• N⍴⍨¨: For each element of the resulting vector, create that many of the corresponding Roman numeral.
  • ,/: Join these vectors together to get rid of the ugly spaces in the output.

Python, 100

for c in s:r+=u/i*c;i=7-i;u=r.count(c);a+=u%i*c
print a[::-1]

Takes one string from input (e.g. VIII + XII or VIII + XII =).


Perl, 132 chars

sub s{@a=VXLCDM=~/./g;@z=(IIIII,VV,XXXXX,LL,CCCCC,DD);$r=join"",@_;
$r=~s/$a[-$_]/$z[-$_]/gfor-5..0;$r=~s/$z[$_]/$a[$_]/gfor 0..5;$r}

Declares function s which takes any number of arguments and sums them. Pretty straightforward: it appends the input, reduces everything to Is and then immediately restores the Roman numerals. (Hopefully this doesn't count as using the unary number system!)


Ruby, 85 82 characters

gets;r=0;v=5;puts"IVXLCDM".gsub(/./){|g|r+=$_.count g;t=r%v;r/=v;v^=7;g*t}.reverse

This version takes input on STDIN as a single string (e.g. XXIIII + XXXXII) and prints output to STDOUT.

f=->*a{r=0;v=5;"IVXLCDM".gsub(/./){|g|r+=(a*'').count g;t=r%v;r/=v;v^=7;g*t}.reverse}

The second one is an implementation as a function. Takes two (or more) strings and returns the summed values. Usage:

puts f["XXIIII", "XXXXII"]     # -> LXVI

GNU Sed, 131 chars


Python, 174 chars

A very simple algorithm - count each digit, loop to handle overflow to the next, print.
Reads from standard input. Something like XVI + CXX would work (ignores anything except numerals, so the + isn't really needed).

d=dict((c,i.count(c))for c in x)
for c in x:
    n=2+3*(c in x[::2])
    if d[c]>=n:d[c]-=n;d[x[x.find(c)+1]]+=1
print"".join(c*d[c]for c in reversed(x))

Scala 150

val c="IVXLCDM"
def a(t:String,u:String)=((t+u).sortBy(7-c.indexOf(_))/:c.init)((s,z)=>{val i=c.indexOf(z)+1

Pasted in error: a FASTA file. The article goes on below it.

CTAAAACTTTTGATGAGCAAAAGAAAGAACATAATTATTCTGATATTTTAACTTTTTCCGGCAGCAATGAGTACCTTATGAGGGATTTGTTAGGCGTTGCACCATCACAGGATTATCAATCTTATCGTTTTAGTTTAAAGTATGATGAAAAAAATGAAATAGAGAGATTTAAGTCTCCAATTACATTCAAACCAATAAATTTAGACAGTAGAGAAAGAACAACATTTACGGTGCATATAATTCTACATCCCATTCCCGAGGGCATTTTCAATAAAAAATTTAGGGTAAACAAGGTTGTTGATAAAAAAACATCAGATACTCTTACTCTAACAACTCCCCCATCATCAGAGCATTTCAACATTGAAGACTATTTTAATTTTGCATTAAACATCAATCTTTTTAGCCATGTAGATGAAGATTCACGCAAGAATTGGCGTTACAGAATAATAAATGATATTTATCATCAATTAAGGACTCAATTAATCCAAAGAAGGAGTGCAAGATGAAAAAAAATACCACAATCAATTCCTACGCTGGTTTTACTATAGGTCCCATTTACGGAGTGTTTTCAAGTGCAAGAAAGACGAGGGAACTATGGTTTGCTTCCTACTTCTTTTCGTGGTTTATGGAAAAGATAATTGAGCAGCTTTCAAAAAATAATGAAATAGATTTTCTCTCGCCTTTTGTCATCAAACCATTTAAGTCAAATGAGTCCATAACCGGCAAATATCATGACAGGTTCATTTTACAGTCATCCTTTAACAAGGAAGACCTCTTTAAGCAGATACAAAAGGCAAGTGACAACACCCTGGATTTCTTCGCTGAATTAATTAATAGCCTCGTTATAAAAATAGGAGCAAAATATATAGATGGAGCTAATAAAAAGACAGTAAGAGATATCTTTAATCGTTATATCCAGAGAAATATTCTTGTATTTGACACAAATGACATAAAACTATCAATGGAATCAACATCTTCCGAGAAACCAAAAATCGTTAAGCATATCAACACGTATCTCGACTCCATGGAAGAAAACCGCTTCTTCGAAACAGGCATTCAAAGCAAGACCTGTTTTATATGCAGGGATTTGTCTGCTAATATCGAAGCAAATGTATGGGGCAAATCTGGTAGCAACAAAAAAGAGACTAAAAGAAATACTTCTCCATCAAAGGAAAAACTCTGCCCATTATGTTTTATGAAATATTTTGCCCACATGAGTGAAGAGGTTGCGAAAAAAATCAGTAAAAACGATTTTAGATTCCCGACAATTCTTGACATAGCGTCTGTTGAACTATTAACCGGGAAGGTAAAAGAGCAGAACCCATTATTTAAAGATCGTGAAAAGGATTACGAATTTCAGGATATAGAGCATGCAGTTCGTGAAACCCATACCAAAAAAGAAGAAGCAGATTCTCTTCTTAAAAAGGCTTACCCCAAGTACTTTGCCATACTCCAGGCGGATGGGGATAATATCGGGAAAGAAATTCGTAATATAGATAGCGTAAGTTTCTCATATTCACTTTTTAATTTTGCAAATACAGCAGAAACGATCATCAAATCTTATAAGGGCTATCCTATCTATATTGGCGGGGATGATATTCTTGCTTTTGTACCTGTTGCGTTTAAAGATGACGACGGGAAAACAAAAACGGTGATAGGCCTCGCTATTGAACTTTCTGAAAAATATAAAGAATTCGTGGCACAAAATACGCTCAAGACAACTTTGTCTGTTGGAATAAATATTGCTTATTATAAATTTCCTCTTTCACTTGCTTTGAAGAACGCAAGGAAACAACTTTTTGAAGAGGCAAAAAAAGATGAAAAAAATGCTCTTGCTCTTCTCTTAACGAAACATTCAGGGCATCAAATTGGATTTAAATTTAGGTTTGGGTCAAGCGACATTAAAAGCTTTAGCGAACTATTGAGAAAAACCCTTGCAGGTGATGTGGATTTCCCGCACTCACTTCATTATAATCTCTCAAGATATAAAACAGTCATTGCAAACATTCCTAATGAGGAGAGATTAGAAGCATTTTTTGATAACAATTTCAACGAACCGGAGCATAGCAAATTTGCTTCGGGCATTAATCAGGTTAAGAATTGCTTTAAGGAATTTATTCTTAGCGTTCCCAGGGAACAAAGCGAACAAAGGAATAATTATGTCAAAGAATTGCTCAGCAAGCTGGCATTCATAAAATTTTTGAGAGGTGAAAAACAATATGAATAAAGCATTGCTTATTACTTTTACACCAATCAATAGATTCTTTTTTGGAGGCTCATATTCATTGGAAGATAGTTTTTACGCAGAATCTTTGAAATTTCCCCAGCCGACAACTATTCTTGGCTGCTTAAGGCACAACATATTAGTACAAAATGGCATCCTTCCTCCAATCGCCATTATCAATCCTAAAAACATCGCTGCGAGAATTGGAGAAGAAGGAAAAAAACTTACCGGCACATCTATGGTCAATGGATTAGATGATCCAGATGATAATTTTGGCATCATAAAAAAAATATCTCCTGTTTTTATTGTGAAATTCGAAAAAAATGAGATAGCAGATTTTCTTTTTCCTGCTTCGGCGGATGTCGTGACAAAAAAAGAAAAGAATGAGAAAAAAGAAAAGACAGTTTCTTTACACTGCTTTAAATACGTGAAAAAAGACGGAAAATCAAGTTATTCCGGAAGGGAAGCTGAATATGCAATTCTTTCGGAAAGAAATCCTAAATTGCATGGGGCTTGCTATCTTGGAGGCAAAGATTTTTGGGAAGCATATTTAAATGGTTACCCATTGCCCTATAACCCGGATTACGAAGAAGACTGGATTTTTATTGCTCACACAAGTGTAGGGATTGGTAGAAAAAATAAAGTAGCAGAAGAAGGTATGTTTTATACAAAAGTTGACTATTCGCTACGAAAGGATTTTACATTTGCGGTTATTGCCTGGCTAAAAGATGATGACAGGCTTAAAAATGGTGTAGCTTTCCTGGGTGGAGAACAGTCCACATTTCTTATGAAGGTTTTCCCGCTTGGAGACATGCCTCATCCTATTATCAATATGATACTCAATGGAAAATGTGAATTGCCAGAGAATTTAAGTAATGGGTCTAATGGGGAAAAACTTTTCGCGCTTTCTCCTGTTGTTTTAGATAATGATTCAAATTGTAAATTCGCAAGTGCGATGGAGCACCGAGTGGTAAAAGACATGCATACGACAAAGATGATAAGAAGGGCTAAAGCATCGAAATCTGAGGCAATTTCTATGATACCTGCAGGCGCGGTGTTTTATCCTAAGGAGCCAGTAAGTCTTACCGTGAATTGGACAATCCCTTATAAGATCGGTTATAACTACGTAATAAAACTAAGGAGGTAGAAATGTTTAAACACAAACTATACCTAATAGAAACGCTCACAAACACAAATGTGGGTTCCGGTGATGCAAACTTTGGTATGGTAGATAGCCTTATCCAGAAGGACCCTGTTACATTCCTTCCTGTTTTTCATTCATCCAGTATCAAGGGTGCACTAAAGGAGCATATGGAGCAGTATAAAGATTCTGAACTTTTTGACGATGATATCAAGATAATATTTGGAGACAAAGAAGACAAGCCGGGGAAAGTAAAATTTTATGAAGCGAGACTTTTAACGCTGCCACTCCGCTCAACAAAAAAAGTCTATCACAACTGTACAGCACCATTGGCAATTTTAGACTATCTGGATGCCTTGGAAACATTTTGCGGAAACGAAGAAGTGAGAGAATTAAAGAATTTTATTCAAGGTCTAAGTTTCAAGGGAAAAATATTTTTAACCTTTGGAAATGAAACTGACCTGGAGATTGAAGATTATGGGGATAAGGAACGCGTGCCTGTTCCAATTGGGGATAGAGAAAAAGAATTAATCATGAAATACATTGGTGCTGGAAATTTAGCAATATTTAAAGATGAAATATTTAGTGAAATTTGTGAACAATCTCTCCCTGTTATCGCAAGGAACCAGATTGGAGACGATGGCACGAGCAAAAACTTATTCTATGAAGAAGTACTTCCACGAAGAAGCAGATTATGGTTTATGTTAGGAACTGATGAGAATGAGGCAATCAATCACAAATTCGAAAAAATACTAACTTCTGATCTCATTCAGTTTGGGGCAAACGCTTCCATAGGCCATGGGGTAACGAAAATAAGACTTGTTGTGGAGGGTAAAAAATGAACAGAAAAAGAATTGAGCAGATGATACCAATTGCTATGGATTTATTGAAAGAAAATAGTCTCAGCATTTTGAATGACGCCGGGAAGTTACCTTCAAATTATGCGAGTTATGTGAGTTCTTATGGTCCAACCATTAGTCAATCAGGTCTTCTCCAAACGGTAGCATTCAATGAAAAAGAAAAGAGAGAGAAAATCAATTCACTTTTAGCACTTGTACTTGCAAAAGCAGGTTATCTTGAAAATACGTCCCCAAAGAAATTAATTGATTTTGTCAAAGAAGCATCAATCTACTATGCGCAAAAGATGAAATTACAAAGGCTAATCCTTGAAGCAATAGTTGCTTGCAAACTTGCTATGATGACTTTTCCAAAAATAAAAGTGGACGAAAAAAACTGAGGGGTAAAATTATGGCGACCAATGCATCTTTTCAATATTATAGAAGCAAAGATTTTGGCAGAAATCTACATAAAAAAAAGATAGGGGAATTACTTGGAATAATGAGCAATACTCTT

ungolfed Version:

val c = "IVXLCDM"
def add (t:String, u:String) = (
  /: // left-fold operator to be used: (start /: rest) ((a,b)=> f (a,b)) 
  c.init) /* init is everything except the rest, so c.init = "IVXLCD"
    (because M has no follower to be replaced with */
  ((s, z) => { /* the left fold produces 2 elements in each step, 
    and the result is repeatedly s, on initialisation 
    and z is the iterated element from c.init, namely I, V, X, L, C, D
    in sequence */
    val i = c.indexOf (z) + 1 // 1, 2, ..., 7
    /* i % 2 produces 1 0 1 0 1 0
       *3 => 3 0 3 0 
       +2 => 5 2 5 2 
       (""+ 'I') * 5 is "IIIII", ("" + 'V') * 2 is "VV", ...
       ""+c(i) is "V", "X", ...
    s.replaceAll (("" + z) * (2+i%2*3), "" + c (i))

JavaScript 195 179

My system is fairly rudimentary, reduce all Roman numerals to a series of I for both numbers, join them up and then reverse the process turning certain blocks of I into their respective larger versions...

Iteration 1 a="IIIII0VV0XXXXX0LL0CCCCC0DD0M".split(0);d=b=>x.replace(g=RegExp((c=z)>b?a[c][0]:a[c],"g"),c>b?a[b]:a[b][0]);x=prompt().replace("+","");for(z=6;0<z;z--)x=d(z-1);for(z=0;6>z;z++)x=d(z+1);alert(x)

Iteration 2 a="IIIII0VV0XXXXX0LL0CCCCC0DD0M".split(0);x=prompt().replace("+","");for(z=-6;6>z;z++)b=0>z?-z:z,c=0>z?~z:z+1,x=x.replace(g=RegExp(b>c?a[b][0]:a[b],"g"),b>c?a[c]:a[c][0]);alert(x)


  • Zero delimited array string, quicker than setting up a string array.
  • Reduced the two recursions to the one, and recalculating the parameters for the specific regex.
  • More ternary operators than you can poke a stick at!

Input is entered via prompt in the form of <first roman number>+<second roman number> (no spaces), output in the form of an alert.


XVI+VII // alert shows XXIII, correct!
MCCXXXIIII+DCCLXVI // alert shows MM, also correct!

VBA, 187 chars

Function c(f,s)
z=f & s
For i=0 To 6
r=IIf(i Mod 2,2,5)
o=n Mod r
c=String(o,a(i)) & c
End Function
  • \$\begingroup\$ As o is only used once, you cans save 3 bytes by removing the assignment and evaluation of it and plugging n Mod r Directly into the String( function call \$\endgroup\$ May 31, 2017 at 15:29

JavaScript, 190

x=prompt(r=[]);p=RegExp;s="MDCLXVI";for(i=-1;++i<7;){u=x.match(new p(s[i],'g'));if(u)r=r.concat(u)};for(r=r.join("");--i>0;){r=r.replace(new p(s[i]+'{'+(i%2==0?5:2)+'}','g'),s[i-1])}alert(r)

Putting some instruction inside the third slot of the for operator let me save some semicolons!

When the input prompts, you insert the two numbers (the + and spaces are not necessary, but if you put them you don't get an error). Then the alert show you the sum.


C++, 319 chars

#define A for(j=0;j<
#define B .length();j++){ 
#define C [j]==a[i]?1:0);}
#include <iostream>
int main(){std::string x,y,s,a="IVXLCDM";int i,j,k,l,m=0,n;std::cin>>x>>y;for(i=0;i<7;i++){k=0;l=0;A x B k+=(x C A y B l+=(y C n=k+l+m;m=(n)%(i%2?2:5);for(j=0;j<m;j++){s=a[i]+s;}m=(n)/(i%2?2:5);}std::cout<<s<<"\n";return 0;}

PHP, 136 Bytes


Try it online!